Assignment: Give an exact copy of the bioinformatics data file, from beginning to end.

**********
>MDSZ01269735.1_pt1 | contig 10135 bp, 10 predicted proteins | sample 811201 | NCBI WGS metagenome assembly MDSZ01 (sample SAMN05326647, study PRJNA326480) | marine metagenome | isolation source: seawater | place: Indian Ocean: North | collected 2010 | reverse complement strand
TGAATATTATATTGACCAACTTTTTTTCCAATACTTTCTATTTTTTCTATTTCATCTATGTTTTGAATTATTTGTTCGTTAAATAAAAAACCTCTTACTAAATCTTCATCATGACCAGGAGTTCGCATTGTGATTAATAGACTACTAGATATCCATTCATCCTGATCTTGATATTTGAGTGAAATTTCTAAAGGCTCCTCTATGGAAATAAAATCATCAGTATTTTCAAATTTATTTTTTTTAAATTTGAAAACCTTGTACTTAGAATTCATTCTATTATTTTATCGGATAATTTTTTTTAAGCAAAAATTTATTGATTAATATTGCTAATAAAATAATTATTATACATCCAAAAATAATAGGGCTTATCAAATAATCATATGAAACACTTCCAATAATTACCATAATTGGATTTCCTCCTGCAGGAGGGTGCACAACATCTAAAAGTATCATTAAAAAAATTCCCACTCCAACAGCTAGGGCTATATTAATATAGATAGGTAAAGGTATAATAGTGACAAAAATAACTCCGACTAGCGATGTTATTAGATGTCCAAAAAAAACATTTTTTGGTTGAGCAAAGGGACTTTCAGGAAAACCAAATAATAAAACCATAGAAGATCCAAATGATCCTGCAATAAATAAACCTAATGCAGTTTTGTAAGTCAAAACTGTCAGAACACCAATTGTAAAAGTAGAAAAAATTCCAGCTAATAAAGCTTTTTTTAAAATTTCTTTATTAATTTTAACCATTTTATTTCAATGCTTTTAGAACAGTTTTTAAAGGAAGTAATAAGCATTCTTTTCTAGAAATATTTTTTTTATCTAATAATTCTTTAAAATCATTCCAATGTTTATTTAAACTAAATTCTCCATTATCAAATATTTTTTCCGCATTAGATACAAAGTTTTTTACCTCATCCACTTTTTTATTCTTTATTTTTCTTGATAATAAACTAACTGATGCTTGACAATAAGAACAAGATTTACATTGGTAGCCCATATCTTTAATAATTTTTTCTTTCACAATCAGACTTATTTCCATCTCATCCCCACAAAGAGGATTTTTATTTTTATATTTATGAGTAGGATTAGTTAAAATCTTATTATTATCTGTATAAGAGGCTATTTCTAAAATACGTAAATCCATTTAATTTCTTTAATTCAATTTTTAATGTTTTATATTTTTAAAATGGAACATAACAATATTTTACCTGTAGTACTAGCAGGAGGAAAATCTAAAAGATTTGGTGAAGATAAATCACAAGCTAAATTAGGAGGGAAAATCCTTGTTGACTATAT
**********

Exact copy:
>MDSZ01269735.1_pt1 | contig 10135 bp, 10 predicted proteins | sample 811201 | NCBI WGS metagenome assembly MDSZ01 (sample SAMN05326647, study PRJNA326480) | marine metagenome | isolation source: seawater | place: Indian Ocean: North | collected 2010 | reverse complement strand
TGAATATTATATTGACCAACTTTTTTTCCAATACTTTCTATTTTTTCTATTTCATCTATGTTTTGAATTATTTGTTCGTTAAATAAAAAACCTCTTACTAAATCTTCATCATGACCAGGAGTTCGCATTGTGATTAATAGACTACTAGATATCCATTCATCCTGATCTTGATATTTGAGTGAAATTTCTAAAGGCTCCTCTATGGAAATAAAATCATCAGTATTTTCAAATTTATTTTTTTTAAATTTGAAAACCTTGTACTTAGAATTCATTCTATTATTTTATCGGATAATTTTTTTTAAGCAAAAATTTATTGATTAATATTGCTAATAAAATAATTATTATACATCCAAAAATAATAGGGCTTATCAAATAATCATATGAAACACTTCCAATAATTACCATAATTGGATTTCCTCCTGCAGGAGGGTGCACAACATCTAAAAGTATCATTAAAAAAATTCCCACTCCAACAGCTAGGGCTATATTAATATAGATAGGTAAAGGTATAATAGTGACAAAAATAACTCCGACTAGCGATGTTATTAGATGTCCAAAAAAAACATTTTTTGGTTGAGCAAAGGGACTTTCAGGAAAACCAAATAATAAAACCATAGAAGATCCAAATGATCCTGCAATAAATAAACCTAATGCAGTTTTGTAAGTCAAAACTGTCAGAACACCAATTGTAAAAGTAGAAAAAATTCCAGCTAATAAAGCTTTTTTTAAAATTTCTTTATTAATTTTAACCATTTTATTTCAATGCTTTTAGAACAGTTTTTAAAGGAAGTAATAAGCATTCTTTTCTAGAAATATTTTTTTTATCTAATAATTCTTTAAAATCATTCCAATGTTTATTTAAACTAAATTCTCCATTATCAAATATTTTTTCCGCATTAGATACAAAGTTTTTTACCTCATCCACTTTTTTATTCTTTATTTTTCTTGATAATAAACTAACTGATGCTTGACAATAAGAACAAGATTTACATTGGTAGCCCATATCTTTAATAATTTTTTCTTTCACAATCAGACTTATTTCCATCTCATCCCCACAAAGAGGATTTTTATTTTTATATTTATGAGTAGGATTAGTTAAAATCTTATTATTATCTGTATAAGAGGCTATTTCTAAAATACGTAAATCCATTTAATTTCTTTAATTCAATTTTTAATGTTTTATATTTTTAAAATGGAACATAACAATATTTTACCTGTAGTACTAGCAGGAGGAAAATCTAAAAGATTTGGTGAAGATAAATCACAAGCTAAATTAGGAGGGAAAATCCTTGTTGACTATAT